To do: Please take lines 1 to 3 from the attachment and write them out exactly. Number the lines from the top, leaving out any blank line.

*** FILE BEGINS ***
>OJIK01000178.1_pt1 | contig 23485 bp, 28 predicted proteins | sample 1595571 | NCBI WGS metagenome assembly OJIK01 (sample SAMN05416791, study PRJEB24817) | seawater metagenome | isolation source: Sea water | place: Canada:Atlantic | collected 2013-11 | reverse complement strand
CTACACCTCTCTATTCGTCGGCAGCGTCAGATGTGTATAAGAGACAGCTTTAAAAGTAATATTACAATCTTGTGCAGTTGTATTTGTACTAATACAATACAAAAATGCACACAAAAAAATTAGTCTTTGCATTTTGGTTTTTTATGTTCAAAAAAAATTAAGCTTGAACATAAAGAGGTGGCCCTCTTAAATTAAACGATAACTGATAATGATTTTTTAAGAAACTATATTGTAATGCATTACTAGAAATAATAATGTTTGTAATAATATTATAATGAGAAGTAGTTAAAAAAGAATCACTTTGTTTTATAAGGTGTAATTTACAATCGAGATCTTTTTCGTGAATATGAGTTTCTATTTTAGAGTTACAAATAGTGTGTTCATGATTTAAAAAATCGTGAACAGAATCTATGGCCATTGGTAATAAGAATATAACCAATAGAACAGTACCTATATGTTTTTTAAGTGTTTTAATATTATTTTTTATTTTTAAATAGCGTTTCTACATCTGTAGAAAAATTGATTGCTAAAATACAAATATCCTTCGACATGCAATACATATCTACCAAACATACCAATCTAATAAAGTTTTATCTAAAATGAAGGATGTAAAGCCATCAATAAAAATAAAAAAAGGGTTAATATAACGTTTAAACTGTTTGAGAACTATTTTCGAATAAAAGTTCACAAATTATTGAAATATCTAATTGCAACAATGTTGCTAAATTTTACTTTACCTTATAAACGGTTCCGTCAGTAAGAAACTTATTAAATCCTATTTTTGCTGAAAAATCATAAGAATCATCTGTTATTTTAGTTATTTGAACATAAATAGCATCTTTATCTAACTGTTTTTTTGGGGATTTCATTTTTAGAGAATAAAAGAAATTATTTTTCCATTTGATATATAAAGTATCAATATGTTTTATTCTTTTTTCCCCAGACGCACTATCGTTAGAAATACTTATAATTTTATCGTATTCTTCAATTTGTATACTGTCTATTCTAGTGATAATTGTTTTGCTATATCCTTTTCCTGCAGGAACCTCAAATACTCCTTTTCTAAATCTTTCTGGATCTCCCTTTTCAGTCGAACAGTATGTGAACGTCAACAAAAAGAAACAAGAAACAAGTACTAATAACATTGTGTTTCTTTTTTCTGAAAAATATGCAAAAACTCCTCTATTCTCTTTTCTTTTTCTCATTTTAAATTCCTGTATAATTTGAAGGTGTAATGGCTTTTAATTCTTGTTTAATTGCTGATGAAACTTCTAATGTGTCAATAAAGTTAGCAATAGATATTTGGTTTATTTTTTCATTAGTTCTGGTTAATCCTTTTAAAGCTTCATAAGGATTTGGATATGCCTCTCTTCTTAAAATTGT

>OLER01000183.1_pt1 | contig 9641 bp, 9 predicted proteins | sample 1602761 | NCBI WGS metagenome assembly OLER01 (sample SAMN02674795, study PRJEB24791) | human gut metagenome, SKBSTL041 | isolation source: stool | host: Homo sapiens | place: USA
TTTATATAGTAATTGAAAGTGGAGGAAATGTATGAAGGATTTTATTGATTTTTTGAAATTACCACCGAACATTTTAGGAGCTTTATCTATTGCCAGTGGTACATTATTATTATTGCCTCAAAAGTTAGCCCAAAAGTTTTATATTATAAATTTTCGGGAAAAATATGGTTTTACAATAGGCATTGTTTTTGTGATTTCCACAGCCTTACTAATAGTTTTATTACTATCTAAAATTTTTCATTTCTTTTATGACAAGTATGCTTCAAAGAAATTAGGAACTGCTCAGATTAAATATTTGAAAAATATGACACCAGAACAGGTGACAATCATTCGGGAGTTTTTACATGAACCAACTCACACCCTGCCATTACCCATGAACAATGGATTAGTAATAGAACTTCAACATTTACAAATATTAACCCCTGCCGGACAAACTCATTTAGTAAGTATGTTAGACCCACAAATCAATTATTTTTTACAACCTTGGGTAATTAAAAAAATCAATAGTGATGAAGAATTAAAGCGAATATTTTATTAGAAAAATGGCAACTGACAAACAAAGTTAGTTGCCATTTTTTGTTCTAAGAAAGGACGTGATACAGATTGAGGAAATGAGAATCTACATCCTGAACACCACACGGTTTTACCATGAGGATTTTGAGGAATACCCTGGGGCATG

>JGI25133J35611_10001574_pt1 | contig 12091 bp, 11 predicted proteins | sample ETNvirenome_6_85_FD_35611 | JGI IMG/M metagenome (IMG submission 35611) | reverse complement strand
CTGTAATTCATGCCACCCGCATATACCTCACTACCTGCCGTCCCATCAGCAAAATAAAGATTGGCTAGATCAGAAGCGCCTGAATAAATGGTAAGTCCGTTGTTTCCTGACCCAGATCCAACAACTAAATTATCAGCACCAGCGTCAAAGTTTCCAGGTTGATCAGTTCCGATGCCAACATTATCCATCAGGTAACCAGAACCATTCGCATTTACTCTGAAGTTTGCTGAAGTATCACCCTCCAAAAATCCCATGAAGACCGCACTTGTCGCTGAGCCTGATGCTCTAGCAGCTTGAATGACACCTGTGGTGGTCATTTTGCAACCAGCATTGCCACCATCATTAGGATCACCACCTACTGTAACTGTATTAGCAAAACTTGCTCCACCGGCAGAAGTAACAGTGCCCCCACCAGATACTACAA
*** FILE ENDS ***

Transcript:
>OJIK01000178.1_pt1 | contig 23485 bp, 28 predicted proteins | sample 1595571 | NCBI WGS metagenome assembly OJIK01 (sample SAMN05416791, study PRJEB24817) | seawater metagenome | isolation source: Sea water | place: Canada:Atlantic | collected 2013-11 | reverse complement strand
CTACACCTCTCTATTCGTCGGCAGCGTCAGATGTGTATAAGAGACAGCTTTAAAAGTAATATTACAATCTTGTGCAGTTGTATTTGTACTAATACAATACAAAAATGCACACAAAAAAATTAGTCTTTGCATTTTGGTTTTTTATGTTCAAAAAAAATTAAGCTTGAACATAAAGAGGTGGCCCTCTTAAATTAAACGATAACTGATAATGATTTTTTAAGAAACTATATTGTAATGCATTACTAGAAATAATAATGTTTGTAATAATATTATAATGAGAAGTAGTTAAAAAAGAATCACTTTGTTTTATAAGGTGTAATTTACAATCGAGATCTTTTTCGTGAATATGAGTTTCTATTTTAGAGTTACAAATAGTGTGTTCATGATTTAAAAAATCGTGAACAGAATCTATGGCCATTGGTAATAAGAATATAACCAATAGAACAGTACCTATATGTTTTTTAAGTGTTTTAATATTATTTTTTATTTTTAAATAGCGTTTCTACATCTGTAGAAAAATTGATTGCTAAAATACAAATATCCTTCGACATGCAATACATATCTACCAAACATACCAATCTAATAAAGTTTTATCTAAAATGAAGGATGTAAAGCCATCAATAAAAATAAAAAAAGGGTTAATATAACGTTTAAACTGTTTGAGAACTATTTTCGAATAAAAGTTCACAAATTATTGAAATATCTAATTGCAACAATGTTGCTAAATTTTACTTTACCTTATAAACGGTTCCGTCAGTAAGAAACTTATTAAATCCTATTTTTGCTGAAAAATCATAAGAATCATCTGTTATTTTAGTTATTTGAACATAAATAGCATCTTTATCTAACTGTTTTTTTGGGGATTTCATTTTTAGAGAATAAAAGAAATTATTTTTCCATTTGATATATAAAGTATCAATATGTTTTATTCTTTTTTCCCCAGACGCACTATCGTTAGAAATACTTATAATTTTATCGTATTCTTCAATTTGTATACTGTCTATTCTAGTGATAATTGTTTTGCTATATCCTTTTCCTGCAGGAACCTCAAATACTCCTTTTCTAAATCTTTCTGGATCTCCCTTTTCAGTCGAACAGTATGTGAACGTCAACAAAAAGAAACAAGAAACAAGTACTAATAACATTGTGTTTCTTTTTTCTGAAAAATATGCAAAAACTCCTCTATTCTCTTTTCTTTTTCTCATTTTAAATTCCTGTATAATTTGAAGGTGTAATGGCTTTTAATTCTTGTTTAATTGCTGATGAAACTTCTAATGTGTCAATAAAGTTAGCAATAGATATTTGGTTTATTTTTTCATTAGTTCTGGTTAATCCTTTTAAAGCTTCATAAGGATTTGGATATGCCTCTCTTCTTAAAATTGT

>OLER01000183.1_pt1 | contig 9641 bp, 9 predicted proteins | sample 1602761 | NCBI WGS metagenome assembly OLER01 (sample SAMN02674795, study PRJEB24791) | human gut metagenome, SKBSTL041 | isolation source: stool | host: Homo sapiens | place: USA